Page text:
Amazon's Web Services outage: End of cloud innocence?

Cloud computing is learning the harsh reality of resiliency as Amazon Web Services' outage has crossed its second day. Meanwhile, startups and a host of other AWS customers are in uncharted waters. What have we learned?
Written by Larry Dignan, Contributor

Cloud computing is learning the harsh reality of resiliency as Amazon Web Services' outage has crossed its second day. Meanwhile, startups and a host of other AWS customers are in uncharted waters.

On Wednesday, the common belief was that startups could build their infrastructure on AWS completely. Set the servers up and forget them. Things like availability zones---for an extra fee---would mean you'd get no single point of failure. Some startups took advantage of that and others didn't.

Given that AWS' North Virginia data center has been out of whack for more than 24 hours, it's clear you need to procure more than one cloud. You need a backup for your cloud provider's backup.

Also: Amazon's N. Virginia EC2 cluster down, 'networking event' triggered problems

The good news for AWS customers is that the service appears to be coming online again. Amazon said in its most recent update:

2:41 AM PDT We continue to make progress in restoring volumes but don't yet have an estimated time of recovery for the remainder of the affected volumes. We will continue to update this status and provide a time frame when available.

6:18 AM PDT We're starting to see more meaningful progress in restoring volumes (many have been restored in the last few hours) and expect this progress to continue over the next few hours. We expect that well reach a point where a minority of these stuck volumes will need to be restored with a more time consuming process, using backups made to S3 yesterday (these will have longer recovery times for the affected volumes). When we get to that point, we'll let folks know. As volumes are restored, they become available to running instances, however they will not be able to be detached until we enable the API commands in the affected Availability Zone.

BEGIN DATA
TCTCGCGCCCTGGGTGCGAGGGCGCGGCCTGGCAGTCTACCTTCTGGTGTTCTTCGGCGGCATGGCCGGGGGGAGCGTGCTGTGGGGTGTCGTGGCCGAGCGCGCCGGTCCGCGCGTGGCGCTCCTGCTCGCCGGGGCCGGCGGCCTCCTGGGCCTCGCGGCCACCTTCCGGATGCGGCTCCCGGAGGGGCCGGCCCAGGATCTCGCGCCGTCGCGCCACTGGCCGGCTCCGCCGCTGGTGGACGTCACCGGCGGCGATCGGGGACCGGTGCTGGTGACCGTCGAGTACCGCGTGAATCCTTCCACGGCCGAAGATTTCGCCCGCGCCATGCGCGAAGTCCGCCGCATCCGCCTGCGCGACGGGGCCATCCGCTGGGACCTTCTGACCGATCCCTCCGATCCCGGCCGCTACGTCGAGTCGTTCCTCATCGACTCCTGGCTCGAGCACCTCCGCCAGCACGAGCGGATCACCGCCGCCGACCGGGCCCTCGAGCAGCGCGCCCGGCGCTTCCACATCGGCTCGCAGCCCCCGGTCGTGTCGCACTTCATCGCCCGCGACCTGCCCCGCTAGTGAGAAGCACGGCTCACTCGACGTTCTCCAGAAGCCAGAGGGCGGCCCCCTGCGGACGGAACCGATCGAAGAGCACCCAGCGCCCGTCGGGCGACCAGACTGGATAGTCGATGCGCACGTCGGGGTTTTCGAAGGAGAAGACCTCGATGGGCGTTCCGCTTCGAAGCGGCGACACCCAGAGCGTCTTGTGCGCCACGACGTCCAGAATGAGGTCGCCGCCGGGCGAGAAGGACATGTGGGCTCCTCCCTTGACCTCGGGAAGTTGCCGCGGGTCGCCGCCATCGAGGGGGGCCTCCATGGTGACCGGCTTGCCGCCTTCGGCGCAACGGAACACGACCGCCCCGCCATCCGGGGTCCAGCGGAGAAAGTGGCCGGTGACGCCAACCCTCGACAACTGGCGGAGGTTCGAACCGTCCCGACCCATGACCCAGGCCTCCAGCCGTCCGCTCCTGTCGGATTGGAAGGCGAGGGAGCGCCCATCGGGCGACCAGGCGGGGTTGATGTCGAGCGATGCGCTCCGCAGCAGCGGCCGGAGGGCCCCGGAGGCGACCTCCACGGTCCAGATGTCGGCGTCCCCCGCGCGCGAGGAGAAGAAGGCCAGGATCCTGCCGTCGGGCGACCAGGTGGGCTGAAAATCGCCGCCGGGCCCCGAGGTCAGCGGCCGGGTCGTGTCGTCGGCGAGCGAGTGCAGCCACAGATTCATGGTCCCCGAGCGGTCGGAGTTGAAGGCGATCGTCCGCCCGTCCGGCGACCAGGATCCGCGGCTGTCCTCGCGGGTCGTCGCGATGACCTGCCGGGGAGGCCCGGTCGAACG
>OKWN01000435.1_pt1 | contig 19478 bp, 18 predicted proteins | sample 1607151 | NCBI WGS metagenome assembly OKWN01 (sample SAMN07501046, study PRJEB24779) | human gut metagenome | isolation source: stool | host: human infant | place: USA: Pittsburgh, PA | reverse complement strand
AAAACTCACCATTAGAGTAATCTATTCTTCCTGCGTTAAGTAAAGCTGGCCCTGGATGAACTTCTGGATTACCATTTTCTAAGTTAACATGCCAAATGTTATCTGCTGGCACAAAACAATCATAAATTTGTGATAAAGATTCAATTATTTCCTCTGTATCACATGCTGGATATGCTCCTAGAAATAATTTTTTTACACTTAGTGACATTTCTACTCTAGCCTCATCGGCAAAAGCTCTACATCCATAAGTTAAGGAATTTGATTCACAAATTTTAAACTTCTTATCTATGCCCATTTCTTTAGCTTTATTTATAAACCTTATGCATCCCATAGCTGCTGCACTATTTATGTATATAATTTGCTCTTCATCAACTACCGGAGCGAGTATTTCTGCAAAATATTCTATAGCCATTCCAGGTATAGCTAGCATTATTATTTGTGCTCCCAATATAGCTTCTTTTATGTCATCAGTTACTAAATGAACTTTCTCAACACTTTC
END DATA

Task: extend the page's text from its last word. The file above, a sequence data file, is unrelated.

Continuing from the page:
The AWS fallout is going to be far and wide. Here's a look at some of the key issues:

The blame game only goes so far. First, it's clear that Amazon's communication could be better. But data centers do fail and it's up to customers to make sure their supply chain---in the Web's case Amazon---is backed up. Amazon failed. So did some of its customers for not planning better. Startups will have to plan better. Customers aren't going to give startups a free pass completely.

Amazon will get better. To say this debacle is a learning lesson is going to be an understatement. Communication will improve. And availability zones are likely to become availability regions. Service level agreements (SLAs) will matter more. Gartner's Lydia Leong has a great overview of what went wrong. Here's what she said about SLAs and Amazon.

Amazon’s SLA for EC2 is 99.95% for multi-AZ deployments. That means that you should expect that you can have about 4.5 hours of total region downtime each year without Amazon violating their SLA. Note, by the way, that this outage does not actually violate their SLA. Their SLA defines unavailability as a lack of external connectivity to EC2 instances, coupled with the inability to provision working instances. In this case, EC2 was just fine by that definition. It was Elastic Block Store (EBS) and Relational Database Service (RDS) which weren’t, and neither of those services have SLAs.

Architecture will garner more attention. Bob Warfield noted:

Most SaaS companies have to get huge before they can afford multiple physical data centers if they own the data centers. But if you’re using a Cloud that offers multiple physical locations, you have the ability to have the extra security of multiple physical data centers very cheaply. The trick is, you have to make use of it, but it’s just software. A service like Heroku could’ve decided to spread the applications it’s hosting evenly over the two regions or gone even further afield to offshore regions.

This is one of the dark sides of multitenancy, and an unnecessary one at that. Architects should be designing not for one single super apartment for all tenants, but for a relatively few apartments, and the operational flexibility to make it easy via dashboard to automatically allocate their tenants to whatever apartments they like, and then change their minds and seamlessly migrate them to new accommodations as needed. This is a powerful tool that ultimately will make it easier to scale the software too, assuming its usage is decomposable to minimize communication between the apartments. Some apps (Twitter!) are not so easily decomposed.

This then, is a pretty basic question to ask of your infrastructure provider: “How easy do you make it for me to access multiple physical data centers with attendant failover and backups?”

Welcome to the new world of cloud computing. You'll need multiple cloud providers. Resiliency still matters whether the infrastructure is real or virtual. You wouldn't have one supplier for steel would you? Going forward you'll use AWS, Rackspace and maybe a few others.

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